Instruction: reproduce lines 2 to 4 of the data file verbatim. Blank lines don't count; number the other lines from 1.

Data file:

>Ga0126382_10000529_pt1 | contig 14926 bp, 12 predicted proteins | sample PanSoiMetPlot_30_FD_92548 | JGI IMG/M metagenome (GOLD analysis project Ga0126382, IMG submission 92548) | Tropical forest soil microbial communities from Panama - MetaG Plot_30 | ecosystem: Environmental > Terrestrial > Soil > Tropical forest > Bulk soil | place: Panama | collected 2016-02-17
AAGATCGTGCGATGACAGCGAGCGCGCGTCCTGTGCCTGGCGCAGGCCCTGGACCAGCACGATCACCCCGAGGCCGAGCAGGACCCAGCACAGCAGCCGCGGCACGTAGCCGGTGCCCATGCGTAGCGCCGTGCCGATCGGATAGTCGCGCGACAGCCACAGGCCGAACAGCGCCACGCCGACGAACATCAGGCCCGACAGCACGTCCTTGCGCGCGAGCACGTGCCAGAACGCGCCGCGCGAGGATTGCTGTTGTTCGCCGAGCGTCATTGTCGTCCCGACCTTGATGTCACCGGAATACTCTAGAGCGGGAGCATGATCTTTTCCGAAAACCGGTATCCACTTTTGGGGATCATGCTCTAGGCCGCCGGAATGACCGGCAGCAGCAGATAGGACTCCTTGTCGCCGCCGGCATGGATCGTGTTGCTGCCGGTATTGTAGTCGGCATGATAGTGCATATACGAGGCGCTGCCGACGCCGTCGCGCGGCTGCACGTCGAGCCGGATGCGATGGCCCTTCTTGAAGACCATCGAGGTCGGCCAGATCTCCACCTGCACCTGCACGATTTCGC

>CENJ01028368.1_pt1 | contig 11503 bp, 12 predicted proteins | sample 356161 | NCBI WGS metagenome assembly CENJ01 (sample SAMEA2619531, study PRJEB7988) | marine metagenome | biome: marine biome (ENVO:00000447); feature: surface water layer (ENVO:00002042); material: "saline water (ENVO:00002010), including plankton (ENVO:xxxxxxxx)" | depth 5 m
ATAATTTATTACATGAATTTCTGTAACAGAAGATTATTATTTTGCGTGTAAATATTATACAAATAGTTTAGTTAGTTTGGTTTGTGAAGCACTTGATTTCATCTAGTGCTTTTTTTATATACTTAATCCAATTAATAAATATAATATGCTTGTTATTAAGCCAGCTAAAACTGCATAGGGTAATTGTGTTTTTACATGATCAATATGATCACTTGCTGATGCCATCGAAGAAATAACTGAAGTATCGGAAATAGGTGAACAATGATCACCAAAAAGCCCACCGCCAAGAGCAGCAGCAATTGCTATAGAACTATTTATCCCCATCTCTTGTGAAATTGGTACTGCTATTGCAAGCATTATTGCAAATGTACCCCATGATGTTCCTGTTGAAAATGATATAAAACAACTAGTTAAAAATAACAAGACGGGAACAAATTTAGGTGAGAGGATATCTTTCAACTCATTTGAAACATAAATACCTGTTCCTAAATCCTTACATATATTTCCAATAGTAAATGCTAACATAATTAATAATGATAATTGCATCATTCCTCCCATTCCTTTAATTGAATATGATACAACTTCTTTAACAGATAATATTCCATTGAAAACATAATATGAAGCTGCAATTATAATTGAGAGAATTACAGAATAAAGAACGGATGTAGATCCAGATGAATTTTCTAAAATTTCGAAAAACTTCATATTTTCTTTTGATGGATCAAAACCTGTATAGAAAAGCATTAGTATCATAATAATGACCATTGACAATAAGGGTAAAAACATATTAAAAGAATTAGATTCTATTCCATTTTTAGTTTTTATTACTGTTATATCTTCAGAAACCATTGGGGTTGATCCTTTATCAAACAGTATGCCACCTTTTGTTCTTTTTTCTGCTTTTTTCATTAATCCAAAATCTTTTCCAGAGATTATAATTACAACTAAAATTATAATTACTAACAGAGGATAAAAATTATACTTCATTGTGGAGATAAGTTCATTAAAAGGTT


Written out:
AAGATCGTGCGATGACAGCGAGCGCGCGTCCTGTGCCTGGCGCAGGCCCTGGACCAGCACGATCACCCCGAGGCCGAGCAGGACCCAGCACAGCAGCCGCGGCACGTAGCCGGTGCCCATGCGTAGCGCCGTGCCGATCGGATAGTCGCGCGACAGCCACAGGCCGAACAGCGCCACGCCGACGAACATCAGGCCCGACAGCACGTCCTTGCGCGCGAGCACGTGCCAGAACGCGCCGCGCGAGGATTGCTGTTGTTCGCCGAGCGTCATTGTCGTCCCGACCTTGATGTCACCGGAATACTCTAGAGCGGGAGCATGATCTTTTCCGAAAACCGGTATCCACTTTTGGGGATCATGCTCTAGGCCGCCGGAATGACCGGCAGCAGCAGATAGGACTCCTTGTCGCCGCCGGCATGGATCGTGTTGCTGCCGGTATTGTAGTCGGCATGATAGTGCATATACGAGGCGCTGCCGACGCCGTCGCGCGGCTGCACGTCGAGCCGGATGCGATGGCCCTTCTTGAAGACCATCGAGGTCGGCCAGATCTCCACCTGCACCTGCACGATTTCGC

>CENJ01028368.1_pt1 | contig 11503 bp, 12 predicted proteins | sample 356161 | NCBI WGS metagenome assembly CENJ01 (sample SAMEA2619531, study PRJEB7988) | marine metagenome | biome: marine biome (ENVO:00000447); feature: surface water layer (ENVO:00002042); material: "saline water (ENVO:00002010), including plankton (ENVO:xxxxxxxx)" | depth 5 m
ATAATTTATTACATGAATTTCTGTAACAGAAGATTATTATTTTGCGTGTAAATATTATACAAATAGTTTAGTTAGTTTGGTTTGTGAAGCACTTGATTTCATCTAGTGCTTTTTTTATATACTTAATCCAATTAATAAATATAATATGCTTGTTATTAAGCCAGCTAAAACTGCATAGGGTAATTGTGTTTTTACATGATCAATATGATCACTTGCTGATGCCATCGAAGAAATAACTGAAGTATCGGAAATAGGTGAACAATGATCACCAAAAAGCCCACCGCCAAGAGCAGCAGCAATTGCTATAGAACTATTTATCCCCATCTCTTGTGAAATTGGTACTGCTATTGCAAGCATTATTGCAAATGTACCCCATGATGTTCCTGTTGAAAATGATATAAAACAACTAGTTAAAAATAACAAGACGGGAACAAATTTAGGTGAGAGGATATCTTTCAACTCATTTGAAACATAAATACCTGTTCCTAAATCCTTACATATATTTCCAATAGTAAATGCTAACATAATTAATAATGATAATTGCATCATTCCTCCCATTCCTTTAATTGAATATGATACAACTTCTTTAACAGATAATATTCCATTGAAAACATAATATGAAGCTGCAATTATAATTGAGAGAATTACAGAATAAAGAACGGATGTAGATCCAGATGAATTTTCTAAAATTTCGAAAAACTTCATATTTTCTTTTGATGGATCAAAACCTGTATAGAAAAGCATTAGTATCATAATAATGACCATTGACAATAAGGGTAAAAACATATTAAAAGAATTAGATTCTATTCCATTTTTAGTTTTTATTACTGTTATATCTTCAGAAACCATTGGGGTTGATCCTTTATCAAACAGTATGCCACCTTTTGTTCTTTTTTCTGCTTTTTTCATTAATCCAAAATCTTTTCCAGAGATTATAATTACAACTAAAATTATAATTACTAACAGAGGATAAAAATTATACTTCATTGTGGAGATAAGTTCATTAAAAGGTT